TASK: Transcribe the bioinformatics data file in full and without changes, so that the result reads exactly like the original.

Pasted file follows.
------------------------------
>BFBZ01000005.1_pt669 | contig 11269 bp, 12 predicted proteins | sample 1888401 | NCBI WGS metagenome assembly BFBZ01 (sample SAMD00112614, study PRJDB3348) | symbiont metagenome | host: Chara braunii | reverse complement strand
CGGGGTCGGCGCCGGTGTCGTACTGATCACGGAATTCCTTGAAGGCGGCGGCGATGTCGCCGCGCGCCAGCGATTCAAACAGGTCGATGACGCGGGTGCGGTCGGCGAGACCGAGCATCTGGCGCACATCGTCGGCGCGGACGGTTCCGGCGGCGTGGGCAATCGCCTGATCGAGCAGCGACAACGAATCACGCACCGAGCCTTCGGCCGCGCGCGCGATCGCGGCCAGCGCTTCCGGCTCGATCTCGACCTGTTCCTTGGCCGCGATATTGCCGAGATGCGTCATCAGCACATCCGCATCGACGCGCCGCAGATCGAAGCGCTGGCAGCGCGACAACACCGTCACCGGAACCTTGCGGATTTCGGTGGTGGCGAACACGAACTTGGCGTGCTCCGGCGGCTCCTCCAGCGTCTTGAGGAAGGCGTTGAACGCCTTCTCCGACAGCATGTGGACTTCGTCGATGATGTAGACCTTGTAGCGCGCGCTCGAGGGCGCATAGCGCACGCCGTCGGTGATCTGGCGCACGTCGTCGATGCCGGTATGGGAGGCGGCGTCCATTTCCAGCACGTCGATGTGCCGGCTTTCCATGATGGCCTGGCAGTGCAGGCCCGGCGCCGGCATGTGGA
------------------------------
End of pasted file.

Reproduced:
>BFBZ01000005.1_pt669 | contig 11269 bp, 12 predicted proteins | sample 1888401 | NCBI WGS metagenome assembly BFBZ01 (sample SAMD00112614, study PRJDB3348) | symbiont metagenome | host: Chara braunii | reverse complement strand
CGGGGTCGGCGCCGGTGTCGTACTGATCACGGAATTCCTTGAAGGCGGCGGCGATGTCGCCGCGCGCCAGCGATTCAAACAGGTCGATGACGCGGGTGCGGTCGGCGAGACCGAGCATCTGGCGCACATCGTCGGCGCGGACGGTTCCGGCGGCGTGGGCAATCGCCTGATCGAGCAGCGACAACGAATCACGCACCGAGCCTTCGGCCGCGCGCGCGATCGCGGCCAGCGCTTCCGGCTCGATCTCGACCTGTTCCTTGGCCGCGATATTGCCGAGATGCGTCATCAGCACATCCGCATCGACGCGCCGCAGATCGAAGCGCTGGCAGCGCGACAACACCGTCACCGGAACCTTGCGGATTTCGGTGGTGGCGAACACGAACTTGGCGTGCTCCGGCGGCTCCTCCAGCGTCTTGAGGAAGGCGTTGAACGCCTTCTCCGACAGCATGTGGACTTCGTCGATGATGTAGACCTTGTAGCGCGCGCTCGAGGGCGCATAGCGCACGCCGTCGGTGATCTGGCGCACGTCGTCGATGCCGGTATGGGAGGCGGCGTCCATTTCCAGCACGTCGATGTGCCGGCTTTCCATGATGGCCTGGCAGTGCAGGCCCGGCGCCGGCATGTGGA